The central government is creating a plan so that interested citizens can take to the fields, forests and mangroves to enforce environmental laws.
The positions are described as ad honorem, which basically means there is no money involved.
The private inspectors will work under local natural resource protection committees, according to a decree issued Monday in Nicoya by President Luis Guillermo Solís. Casa Presidencial pointed out that the Ministerio de Ambiente y Energía has 11 Áreas de Conservación that are supposed to oversee a number of protected areas.
There are 26 national parks, among 160 protected areas. There also are forest reserves, biological reserves, national monuments, mangroves and other protected places.
The maritime zone was not specifically mentioned Monday, but these areas along the coast also would seem to be included in the mandate for private inspectors.
The government promised to outline the selection process for environmental inspectors within six months and to set up a system of training in one year.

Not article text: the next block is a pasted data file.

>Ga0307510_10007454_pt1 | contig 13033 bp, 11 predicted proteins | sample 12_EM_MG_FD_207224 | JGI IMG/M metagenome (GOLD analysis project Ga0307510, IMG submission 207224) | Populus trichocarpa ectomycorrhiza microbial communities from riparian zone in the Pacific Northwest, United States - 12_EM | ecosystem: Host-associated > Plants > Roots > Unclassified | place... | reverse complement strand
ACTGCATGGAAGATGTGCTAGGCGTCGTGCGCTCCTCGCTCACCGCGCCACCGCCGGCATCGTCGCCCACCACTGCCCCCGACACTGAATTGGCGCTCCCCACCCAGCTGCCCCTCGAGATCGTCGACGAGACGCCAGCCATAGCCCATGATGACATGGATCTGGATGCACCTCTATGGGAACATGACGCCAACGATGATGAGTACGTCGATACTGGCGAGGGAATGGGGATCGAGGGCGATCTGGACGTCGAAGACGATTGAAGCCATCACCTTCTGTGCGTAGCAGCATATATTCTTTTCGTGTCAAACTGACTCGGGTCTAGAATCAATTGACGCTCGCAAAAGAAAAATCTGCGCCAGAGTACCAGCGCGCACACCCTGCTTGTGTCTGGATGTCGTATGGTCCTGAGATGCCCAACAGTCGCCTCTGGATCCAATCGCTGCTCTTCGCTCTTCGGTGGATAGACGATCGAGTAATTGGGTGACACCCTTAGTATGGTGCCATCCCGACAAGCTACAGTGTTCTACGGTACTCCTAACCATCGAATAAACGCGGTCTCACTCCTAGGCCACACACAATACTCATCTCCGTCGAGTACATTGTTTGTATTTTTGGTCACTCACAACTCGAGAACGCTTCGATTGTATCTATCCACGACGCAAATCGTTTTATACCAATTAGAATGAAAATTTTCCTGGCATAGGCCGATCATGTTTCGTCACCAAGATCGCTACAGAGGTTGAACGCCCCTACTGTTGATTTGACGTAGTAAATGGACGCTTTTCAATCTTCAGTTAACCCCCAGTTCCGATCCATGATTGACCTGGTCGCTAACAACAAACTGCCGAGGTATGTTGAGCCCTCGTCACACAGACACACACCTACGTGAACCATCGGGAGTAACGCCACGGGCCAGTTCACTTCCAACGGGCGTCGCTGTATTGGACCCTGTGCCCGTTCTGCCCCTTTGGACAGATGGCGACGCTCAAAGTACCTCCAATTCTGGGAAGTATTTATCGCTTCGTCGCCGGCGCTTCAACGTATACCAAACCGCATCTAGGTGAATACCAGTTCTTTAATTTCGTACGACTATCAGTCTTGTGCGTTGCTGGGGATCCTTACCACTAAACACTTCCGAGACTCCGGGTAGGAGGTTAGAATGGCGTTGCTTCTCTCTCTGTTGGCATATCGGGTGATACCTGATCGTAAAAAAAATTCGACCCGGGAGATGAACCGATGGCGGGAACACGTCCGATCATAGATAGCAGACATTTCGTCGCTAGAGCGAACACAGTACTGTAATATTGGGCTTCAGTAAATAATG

Solís presented the plan at a cabinet meeting Monday morning in the community of Nicoya at a celebration of the 192nd anniversary of the Anexión del Partido de Nicoya.
The environmental ministry always has complained of limited resources and the lack of inspectors. The job of citizen inspectors might not be as easy as it first appears. Hunters sometimes fire on the current environmental agents. There also is a lot of money to be gained by cutting trees illegally, and inspectors who stumble on such activities might be in danger.Police officer are the primary control on the movement of illegal lumber.
Meanwhile along the beaches and the protected maritime zone, corruption is rampant in some municipalities where building projects take place that clearly are in violation of the law.
In some areas there are citizens who already have shouldered the responsibility of defending the environmental laws and the environment.
Frequently their complaints are overlooked in favor of commercial ventures.